THE closer the U.S. State Department looks at rail transport of crude oil, the better it likes the proposed Keystone XL pipeline. Other Americans are likely to agree as they see more and longer trains of tank cars rolling through their towns and cities to bring bitumen from northern Alberta to refineries in Texas and Oklahoma.
The State Department on Friday announced its conclusion that construction and operation of the pipeline linking Alberta to Oklahoma would not increase greenhouse gas production. The State Department study is one step toward winning presidential approval for the pipeline. It is clear from the report the department was heavily influenced by the enormous increase in rail transport of crude oil over the last two years.
By the department’s estimate, the volume of Western Canadian crude oil shipped by rail through the U.S. has risen from near zero at the start of 2011 to 180,000 barrels per day at the end of 2013. For want of pipelines, a great deal of North Dakota crude is also rolling down U.S. railways. The estimates, the analysis and the conclusions were contained in the Final Supplemental Environmental Impact Statement for the Keystone XL Project.
The department reasoned northern Alberta bitumen is going to be mined and shipped with or without the Keystone XL line. Without Keystone, the bitumen may enter the U.S. by rail or it may be shipped to Canadian seaports by rail or pipeline. But the U.S. cannot block development of the Alberta tar sands by blocking the Keystone pipeline. The question to be faced, therefore, is which way the U.S. wants to see the oil move: through the pipeline to the Gulf Coast or by some other means or to some other destination.
The study compares greenhouse gas emissions and likely volumes of spills in one scenario or the other. Keystone is designed to carry 730,000 barrels per day of material from Western Canada and a further 100,000 barrels per day from North Dakota. To carry those same volumes to the Gulf Coast by rail, carriers would have to run 12 unit trains of 100 tank-cars each from Lloydminster, Sask., and another two such trains from Epping, ND. Those trains would produce 42 per cent more greenhouse gas emissions that the corresponding pipeline operation. They would probably spill 1,227 barrels per year out of the rail cars, compared with 518 barrels per year that could be expected to leak out of the pipeline. Therefore the national interest of the United States is better served by allowing the pipeline than by blocking it.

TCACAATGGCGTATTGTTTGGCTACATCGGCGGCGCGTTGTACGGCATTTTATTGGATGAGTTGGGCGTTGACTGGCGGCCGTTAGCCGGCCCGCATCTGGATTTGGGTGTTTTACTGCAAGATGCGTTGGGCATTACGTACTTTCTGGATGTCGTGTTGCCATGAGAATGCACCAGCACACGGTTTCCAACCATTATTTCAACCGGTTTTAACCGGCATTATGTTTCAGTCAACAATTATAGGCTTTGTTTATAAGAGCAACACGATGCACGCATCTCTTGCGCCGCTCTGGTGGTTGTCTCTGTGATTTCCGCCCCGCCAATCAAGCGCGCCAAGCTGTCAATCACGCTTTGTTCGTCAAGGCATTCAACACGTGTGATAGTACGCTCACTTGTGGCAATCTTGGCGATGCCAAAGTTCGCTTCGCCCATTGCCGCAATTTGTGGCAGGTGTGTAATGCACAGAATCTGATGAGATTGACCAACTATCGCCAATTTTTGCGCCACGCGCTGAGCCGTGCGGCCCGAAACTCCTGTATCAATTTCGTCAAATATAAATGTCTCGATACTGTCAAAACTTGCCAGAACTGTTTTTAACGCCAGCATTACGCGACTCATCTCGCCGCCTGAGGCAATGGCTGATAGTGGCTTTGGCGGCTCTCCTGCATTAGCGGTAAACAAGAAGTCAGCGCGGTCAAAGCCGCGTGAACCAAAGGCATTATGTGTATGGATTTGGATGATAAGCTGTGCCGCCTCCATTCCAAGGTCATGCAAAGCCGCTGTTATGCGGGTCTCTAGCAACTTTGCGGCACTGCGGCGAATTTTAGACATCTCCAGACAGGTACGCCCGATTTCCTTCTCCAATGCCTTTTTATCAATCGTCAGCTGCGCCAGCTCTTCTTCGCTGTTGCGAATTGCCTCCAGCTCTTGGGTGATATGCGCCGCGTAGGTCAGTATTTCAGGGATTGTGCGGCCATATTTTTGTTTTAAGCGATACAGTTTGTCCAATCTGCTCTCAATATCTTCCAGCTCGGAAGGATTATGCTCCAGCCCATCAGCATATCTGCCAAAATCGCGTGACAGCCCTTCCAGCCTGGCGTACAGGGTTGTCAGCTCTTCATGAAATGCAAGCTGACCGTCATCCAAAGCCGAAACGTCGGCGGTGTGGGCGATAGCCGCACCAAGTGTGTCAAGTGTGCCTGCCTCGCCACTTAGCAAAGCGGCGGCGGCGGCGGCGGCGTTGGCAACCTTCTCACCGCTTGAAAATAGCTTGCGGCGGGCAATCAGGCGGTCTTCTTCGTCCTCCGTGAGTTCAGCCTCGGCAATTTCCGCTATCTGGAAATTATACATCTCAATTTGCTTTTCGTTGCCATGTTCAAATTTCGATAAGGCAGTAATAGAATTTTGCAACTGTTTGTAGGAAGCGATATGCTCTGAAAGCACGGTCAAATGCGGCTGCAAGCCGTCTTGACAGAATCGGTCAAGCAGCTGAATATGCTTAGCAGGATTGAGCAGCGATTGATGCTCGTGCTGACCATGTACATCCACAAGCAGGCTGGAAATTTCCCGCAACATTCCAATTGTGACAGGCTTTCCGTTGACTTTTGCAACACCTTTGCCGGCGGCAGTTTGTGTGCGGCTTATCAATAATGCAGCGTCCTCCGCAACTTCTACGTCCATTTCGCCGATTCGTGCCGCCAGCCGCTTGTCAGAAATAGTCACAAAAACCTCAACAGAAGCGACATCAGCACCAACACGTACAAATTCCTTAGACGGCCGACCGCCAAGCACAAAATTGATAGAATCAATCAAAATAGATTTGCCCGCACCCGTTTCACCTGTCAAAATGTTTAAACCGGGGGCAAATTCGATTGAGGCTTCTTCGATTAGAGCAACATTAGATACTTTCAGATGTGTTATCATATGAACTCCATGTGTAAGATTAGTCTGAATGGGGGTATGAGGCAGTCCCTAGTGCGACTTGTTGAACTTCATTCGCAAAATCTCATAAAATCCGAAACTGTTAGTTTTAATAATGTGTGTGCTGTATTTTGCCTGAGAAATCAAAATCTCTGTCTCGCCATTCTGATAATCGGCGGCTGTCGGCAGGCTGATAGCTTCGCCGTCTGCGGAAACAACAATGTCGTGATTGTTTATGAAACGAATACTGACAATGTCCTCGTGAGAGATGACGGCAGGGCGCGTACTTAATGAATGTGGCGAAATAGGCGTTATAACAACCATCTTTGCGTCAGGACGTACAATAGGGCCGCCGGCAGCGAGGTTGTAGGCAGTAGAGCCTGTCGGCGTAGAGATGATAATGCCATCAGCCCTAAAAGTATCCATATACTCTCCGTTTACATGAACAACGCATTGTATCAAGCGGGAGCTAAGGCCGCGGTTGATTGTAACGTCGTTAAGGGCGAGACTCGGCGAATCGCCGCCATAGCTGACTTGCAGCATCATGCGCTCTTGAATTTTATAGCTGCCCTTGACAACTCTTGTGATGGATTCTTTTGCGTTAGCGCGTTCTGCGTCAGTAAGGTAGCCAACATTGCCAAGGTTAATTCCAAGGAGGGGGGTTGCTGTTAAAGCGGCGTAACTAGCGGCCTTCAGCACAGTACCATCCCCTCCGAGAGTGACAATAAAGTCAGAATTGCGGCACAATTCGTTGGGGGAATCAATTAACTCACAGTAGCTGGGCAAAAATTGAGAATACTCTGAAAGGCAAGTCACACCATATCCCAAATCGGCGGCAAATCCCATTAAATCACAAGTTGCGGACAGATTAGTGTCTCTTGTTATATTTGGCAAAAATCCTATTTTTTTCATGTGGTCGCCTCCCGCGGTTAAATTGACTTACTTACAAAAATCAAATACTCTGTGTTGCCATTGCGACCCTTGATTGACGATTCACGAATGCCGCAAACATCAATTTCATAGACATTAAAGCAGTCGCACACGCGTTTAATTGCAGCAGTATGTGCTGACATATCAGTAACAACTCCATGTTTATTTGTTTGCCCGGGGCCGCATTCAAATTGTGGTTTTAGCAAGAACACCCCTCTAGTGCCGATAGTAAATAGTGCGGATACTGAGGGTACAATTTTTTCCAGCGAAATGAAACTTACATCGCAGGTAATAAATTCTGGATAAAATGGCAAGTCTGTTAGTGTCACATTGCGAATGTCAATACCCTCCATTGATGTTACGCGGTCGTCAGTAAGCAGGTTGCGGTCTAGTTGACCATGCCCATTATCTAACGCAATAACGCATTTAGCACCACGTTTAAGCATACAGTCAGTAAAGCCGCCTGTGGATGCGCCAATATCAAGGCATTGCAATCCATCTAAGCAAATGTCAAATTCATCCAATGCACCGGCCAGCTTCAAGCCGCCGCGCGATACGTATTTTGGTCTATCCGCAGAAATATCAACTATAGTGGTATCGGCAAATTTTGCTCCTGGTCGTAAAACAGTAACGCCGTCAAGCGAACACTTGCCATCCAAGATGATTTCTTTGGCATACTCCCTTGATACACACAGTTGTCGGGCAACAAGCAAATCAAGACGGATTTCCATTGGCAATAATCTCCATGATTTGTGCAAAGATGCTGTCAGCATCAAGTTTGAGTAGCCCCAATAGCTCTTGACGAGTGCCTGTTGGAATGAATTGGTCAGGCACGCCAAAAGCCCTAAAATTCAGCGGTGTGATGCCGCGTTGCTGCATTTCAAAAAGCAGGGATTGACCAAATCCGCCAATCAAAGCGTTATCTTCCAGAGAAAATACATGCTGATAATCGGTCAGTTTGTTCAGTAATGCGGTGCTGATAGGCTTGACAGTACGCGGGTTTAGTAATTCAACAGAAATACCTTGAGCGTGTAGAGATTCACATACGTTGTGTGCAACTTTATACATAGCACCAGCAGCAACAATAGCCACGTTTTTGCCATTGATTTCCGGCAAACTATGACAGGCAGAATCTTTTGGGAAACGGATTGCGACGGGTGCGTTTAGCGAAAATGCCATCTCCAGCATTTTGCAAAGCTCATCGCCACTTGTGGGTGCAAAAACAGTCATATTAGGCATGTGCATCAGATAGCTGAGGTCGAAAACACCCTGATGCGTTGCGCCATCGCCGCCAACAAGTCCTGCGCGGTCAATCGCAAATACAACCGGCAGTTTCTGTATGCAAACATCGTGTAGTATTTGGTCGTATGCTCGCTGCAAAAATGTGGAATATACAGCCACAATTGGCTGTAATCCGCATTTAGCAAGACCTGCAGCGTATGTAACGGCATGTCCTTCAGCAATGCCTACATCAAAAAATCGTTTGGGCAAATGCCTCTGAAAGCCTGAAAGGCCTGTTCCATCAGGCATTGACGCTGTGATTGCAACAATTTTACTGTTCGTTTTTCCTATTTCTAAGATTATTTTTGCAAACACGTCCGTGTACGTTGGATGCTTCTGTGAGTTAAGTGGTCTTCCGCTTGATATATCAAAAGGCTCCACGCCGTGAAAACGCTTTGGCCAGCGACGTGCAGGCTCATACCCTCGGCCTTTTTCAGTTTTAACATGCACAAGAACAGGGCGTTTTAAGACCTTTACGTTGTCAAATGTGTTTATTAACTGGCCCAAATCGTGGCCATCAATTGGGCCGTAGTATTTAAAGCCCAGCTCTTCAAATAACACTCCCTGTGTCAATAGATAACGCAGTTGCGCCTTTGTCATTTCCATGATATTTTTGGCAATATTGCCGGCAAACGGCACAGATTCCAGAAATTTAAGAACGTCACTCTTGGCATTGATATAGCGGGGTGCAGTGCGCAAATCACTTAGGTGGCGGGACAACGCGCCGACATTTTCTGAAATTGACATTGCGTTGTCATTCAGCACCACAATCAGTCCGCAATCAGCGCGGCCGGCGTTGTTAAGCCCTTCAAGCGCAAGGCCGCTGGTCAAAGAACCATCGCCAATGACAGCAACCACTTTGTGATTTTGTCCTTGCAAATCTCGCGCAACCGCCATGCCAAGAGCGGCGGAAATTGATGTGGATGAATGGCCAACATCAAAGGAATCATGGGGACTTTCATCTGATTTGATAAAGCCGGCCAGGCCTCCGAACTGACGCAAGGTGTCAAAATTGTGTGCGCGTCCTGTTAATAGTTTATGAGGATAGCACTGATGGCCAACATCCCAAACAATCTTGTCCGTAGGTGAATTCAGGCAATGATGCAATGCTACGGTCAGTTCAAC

This logic is likely to prevail in the end. It may not, however, prevail immediately. The Barack Obama administration has set its sights on reducing U.S. oil imports. The president restated that goal in his Jan. 28 State of the Union address. U.S. oil imports have been reduced in recent years in part because fracking has increased domestic production and in part because the recession, coupled with improved design of automobiles, has cut oil consumption.
Whatever else might be said about the Keystone XL line, it is unmistakably designed to import oil into the U.S., in direct contradiction of the administration’s stated goal. Moreover, the environmental wing of the president’s Democratic Party follows a logic of its own and is not amenable to the kind of reasoning set forth in the State Department report. Mr. Obama and his party will pay a political price if they ignore that school of thought.
The State Department reasoned Keystone XL should be permitted because Canada has other ways of getting Alberta bitumen to market. Therefore, one way to encourage construction of the Keystone line is to pursue the other possibilities.
While continuing to make the case for Keystone, Prime Minister Stephen Harper and his government should continue to advance the Northern Gateway line to the Pacific and the Energy East project to the Atlantic. It should encourage study of an eventual export route through Churchill. Those projects can be useful in themselves and they strengthen the case for Keystone.